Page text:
Also,   at  this  time,  I  had  formed   the friendship of a young lady, who I felt should help  me make my mark.  But she did not seem to feel the  same way about it, and there for the first time in  life,  I found there were some things I could  not  control  and I was ready to quit life and  all  it  had.   I  went under a cloud as  the  children  of Israel  and under it I lived for eighteen  months.   I felt no one cared for me and I cared for no one.   My  mother  didn't even dare to inquire  into  the  loss  of appetite and restless nights.  If I  went  into  company  I felt I was not wanted  and  if  I  stayed  at  home I could not stand  it.   In  this  period, I tried many things to ease my nerves  and  kill  my  care,  for  I thought  the  case  to  be  entirely  nervousness.  I tried to work myself  to  death, tried tobacco all to no avail, so I took  a  riding horse that we were all afraid of to  break.   I  felt  if he killed me well and good, and  if  I  broke  him I had done something to pass the  time.   I conquered, but yet I was the same.

     One morning in hay harvest when I was  trying  to  die by working, I started east of home to  the  hay field long before the dew was off so we  could  work.   I  frequently carried a fork  across  both  shoulders  with  a hand on either  end,  and  this  morning my fork seemed so heavy.  As I neared  the  field  the sun began to peep over the timber  that  bordered the creek and grew brighter and  brighter  until I stopped to gaze at its unusual beauty.  As  I  stood a little bird to my left sent  forth  its  clear notes from a wild cherry sprout.  Its  tones  were in accord with the brightness of the sun, and  my  fork grew light as though a great  burden  had  fallen from each end.  Something seemed to ask why I felt so  gay,  and I at once felt as all things looked.   I  have  watched  the sun rise many times  since  but  have  not  yet seen that beauty  again.   I  often  listen  to  the little birds sing, but  none  have  sung like that one.

     I  now  had a new burden, what did  all  this  mean?  My next search for relief was baptism,  but  I  pondered it long.  I found so much to  make  me  unfit for such a sacred act, until at last I  felt  I was ruined anyhow, and if there was no relief in  it,  I  was  no worse off.  But when  I  began  to  search  for a church home I found there were  some  things  I  wanted.   I  visited  our  neighborhood  churches with a different motive now.  One by one,  I  turned them down and gave up.  I could  live  a  better  life than any member in any one  of  them.   But  this fig leaf apron did not wear long.  So  I  began  again and settled on one, but the  night  I had  gone to unite the preacher said one  thing  I could  never  believe so I went  away  bewildered.  After  considering  his expression, I  decided  he didn't believe it either, so I went again to  hear  the same and decide if he did believe it.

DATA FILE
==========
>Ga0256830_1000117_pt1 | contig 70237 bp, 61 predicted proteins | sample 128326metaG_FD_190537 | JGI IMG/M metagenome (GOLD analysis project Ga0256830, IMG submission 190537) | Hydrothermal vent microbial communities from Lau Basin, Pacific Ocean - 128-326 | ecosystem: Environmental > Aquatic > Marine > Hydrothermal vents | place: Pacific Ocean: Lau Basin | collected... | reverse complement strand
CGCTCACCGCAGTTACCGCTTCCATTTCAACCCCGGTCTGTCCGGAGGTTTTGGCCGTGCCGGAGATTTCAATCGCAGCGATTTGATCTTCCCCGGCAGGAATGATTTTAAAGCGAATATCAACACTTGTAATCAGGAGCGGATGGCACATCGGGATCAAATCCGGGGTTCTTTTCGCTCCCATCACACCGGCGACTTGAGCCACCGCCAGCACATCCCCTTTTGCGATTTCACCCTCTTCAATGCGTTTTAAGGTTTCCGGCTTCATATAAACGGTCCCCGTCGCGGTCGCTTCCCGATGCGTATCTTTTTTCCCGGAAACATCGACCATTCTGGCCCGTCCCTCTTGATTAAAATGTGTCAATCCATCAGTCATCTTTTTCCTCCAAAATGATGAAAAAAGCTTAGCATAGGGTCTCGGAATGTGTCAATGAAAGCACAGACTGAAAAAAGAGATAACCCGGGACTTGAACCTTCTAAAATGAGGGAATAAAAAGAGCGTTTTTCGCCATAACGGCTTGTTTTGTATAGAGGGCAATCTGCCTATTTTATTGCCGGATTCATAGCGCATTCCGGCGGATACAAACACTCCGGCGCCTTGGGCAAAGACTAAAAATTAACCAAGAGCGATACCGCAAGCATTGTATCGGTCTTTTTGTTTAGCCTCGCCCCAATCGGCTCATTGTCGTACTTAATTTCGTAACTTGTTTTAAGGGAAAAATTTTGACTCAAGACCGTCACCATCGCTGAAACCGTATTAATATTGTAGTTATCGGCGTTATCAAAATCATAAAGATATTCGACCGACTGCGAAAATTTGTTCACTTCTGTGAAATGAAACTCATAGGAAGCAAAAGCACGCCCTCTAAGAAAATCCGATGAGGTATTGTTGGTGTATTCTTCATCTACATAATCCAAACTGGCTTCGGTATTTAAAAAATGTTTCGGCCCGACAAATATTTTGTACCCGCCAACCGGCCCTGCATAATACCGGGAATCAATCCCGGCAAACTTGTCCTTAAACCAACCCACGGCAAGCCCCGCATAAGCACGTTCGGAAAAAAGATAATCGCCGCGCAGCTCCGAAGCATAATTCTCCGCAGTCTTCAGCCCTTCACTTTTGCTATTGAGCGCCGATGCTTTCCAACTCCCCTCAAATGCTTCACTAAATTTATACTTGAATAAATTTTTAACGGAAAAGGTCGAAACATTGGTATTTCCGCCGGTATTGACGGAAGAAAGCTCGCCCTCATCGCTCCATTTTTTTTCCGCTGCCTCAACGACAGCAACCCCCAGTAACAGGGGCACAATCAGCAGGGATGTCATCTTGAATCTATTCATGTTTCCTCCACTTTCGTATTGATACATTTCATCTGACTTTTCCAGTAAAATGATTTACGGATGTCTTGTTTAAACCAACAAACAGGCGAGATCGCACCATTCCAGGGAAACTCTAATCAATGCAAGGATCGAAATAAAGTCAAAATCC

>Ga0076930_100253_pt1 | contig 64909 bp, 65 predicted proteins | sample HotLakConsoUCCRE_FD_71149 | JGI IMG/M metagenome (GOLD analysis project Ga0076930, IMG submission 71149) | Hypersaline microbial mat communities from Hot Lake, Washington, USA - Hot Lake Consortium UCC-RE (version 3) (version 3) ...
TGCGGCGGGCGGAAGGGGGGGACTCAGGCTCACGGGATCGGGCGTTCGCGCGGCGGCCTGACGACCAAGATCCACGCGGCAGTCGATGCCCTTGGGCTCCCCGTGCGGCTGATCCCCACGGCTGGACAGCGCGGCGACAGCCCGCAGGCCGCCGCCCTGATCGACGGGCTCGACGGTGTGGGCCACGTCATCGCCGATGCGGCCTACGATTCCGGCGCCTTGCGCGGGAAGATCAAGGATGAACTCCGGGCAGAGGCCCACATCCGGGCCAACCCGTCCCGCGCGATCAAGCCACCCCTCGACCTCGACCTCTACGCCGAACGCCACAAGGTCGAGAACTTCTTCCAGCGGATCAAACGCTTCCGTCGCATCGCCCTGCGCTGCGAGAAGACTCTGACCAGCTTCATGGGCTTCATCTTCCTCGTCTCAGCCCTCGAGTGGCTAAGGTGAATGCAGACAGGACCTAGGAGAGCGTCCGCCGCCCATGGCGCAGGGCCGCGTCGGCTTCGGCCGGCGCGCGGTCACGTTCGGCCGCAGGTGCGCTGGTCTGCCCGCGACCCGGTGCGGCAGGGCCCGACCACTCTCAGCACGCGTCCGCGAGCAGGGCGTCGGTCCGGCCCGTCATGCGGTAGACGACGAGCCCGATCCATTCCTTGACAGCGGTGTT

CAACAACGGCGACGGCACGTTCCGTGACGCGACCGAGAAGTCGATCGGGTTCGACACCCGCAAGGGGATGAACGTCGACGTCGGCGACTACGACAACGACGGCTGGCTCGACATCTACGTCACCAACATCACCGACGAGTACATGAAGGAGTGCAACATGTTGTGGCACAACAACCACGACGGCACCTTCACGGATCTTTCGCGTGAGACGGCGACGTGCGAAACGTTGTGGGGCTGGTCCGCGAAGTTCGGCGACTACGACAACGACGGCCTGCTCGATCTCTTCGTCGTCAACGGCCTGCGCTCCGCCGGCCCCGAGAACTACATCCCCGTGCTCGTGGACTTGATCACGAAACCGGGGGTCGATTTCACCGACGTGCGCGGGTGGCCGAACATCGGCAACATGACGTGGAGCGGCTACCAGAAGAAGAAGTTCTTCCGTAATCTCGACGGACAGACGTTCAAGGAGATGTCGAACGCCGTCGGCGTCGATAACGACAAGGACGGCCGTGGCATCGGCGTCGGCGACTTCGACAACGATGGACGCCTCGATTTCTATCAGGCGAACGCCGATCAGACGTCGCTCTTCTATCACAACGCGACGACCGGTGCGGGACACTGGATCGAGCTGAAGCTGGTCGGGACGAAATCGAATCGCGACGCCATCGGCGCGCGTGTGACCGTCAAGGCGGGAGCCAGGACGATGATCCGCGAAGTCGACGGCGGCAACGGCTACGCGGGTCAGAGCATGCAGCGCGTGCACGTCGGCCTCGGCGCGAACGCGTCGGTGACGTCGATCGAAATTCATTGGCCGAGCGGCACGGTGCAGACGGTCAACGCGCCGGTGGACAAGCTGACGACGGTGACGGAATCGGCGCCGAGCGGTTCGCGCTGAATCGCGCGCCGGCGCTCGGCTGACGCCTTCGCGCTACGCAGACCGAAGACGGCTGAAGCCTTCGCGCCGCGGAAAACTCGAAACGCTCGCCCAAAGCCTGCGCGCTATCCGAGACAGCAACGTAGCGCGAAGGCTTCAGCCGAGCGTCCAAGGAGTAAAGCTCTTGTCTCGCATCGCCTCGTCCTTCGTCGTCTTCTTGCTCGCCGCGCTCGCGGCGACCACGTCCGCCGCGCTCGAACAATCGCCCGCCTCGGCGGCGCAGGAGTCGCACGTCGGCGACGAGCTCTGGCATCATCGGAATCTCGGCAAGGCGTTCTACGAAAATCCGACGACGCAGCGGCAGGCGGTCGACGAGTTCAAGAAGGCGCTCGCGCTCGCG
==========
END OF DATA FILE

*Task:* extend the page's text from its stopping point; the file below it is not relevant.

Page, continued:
The  Primitive Baptists seemed to conform  to  my  belief, but they were not very popular in  our  country, and they were about all gone anyhow,  and  folks  said as soon as the next preacher  died  it  would  be the last.  But I concluded I would  just  die with them, and if I made a mistake it wouldn't  be  for  long anyway.  So in October 1926,  I  was  ready to put my case in their hands, but they  did  not  meet.   I believe from  that  until  November  meeting  was the longest month I ever  saw.   When  the day came I was among the first at the  meeting  house  but  told no one my intentions.  I  do  not  know the text or any songs they sang.  Only a  few  were  there  and  Elder George  Edwards  was  much  discouraged.  For six years he had been coming and  no one had united with the church.  I do  remember  he  almost forgot to open the door of the  church,  but  finally  said, "Well, I guess we  had  better give an invitation, somebody might want to  join."   I then went forward and was received just on  this  testimony,  "I'm  leaning on the  arm  of  Jesus."   Perhaps  I might not say that alone, for  I  found  myself unable to control my emotions.  A song  was  sung  and I was given the hand of  fellowship.   I  had  seen this done before, but did not know  what  it  meant.  I did not know one person  could  have  the love for another that I found they had for  me  and  I  for them.  That night I  slept  sound  all  night,  the first time for eighteen months.   Next  day I was to be baptized and little thought what I  was  to experience there.  When I was lifted  from  the water what joy I felt.  At once a song my mother so often sang came  to my mind, the chorus of which is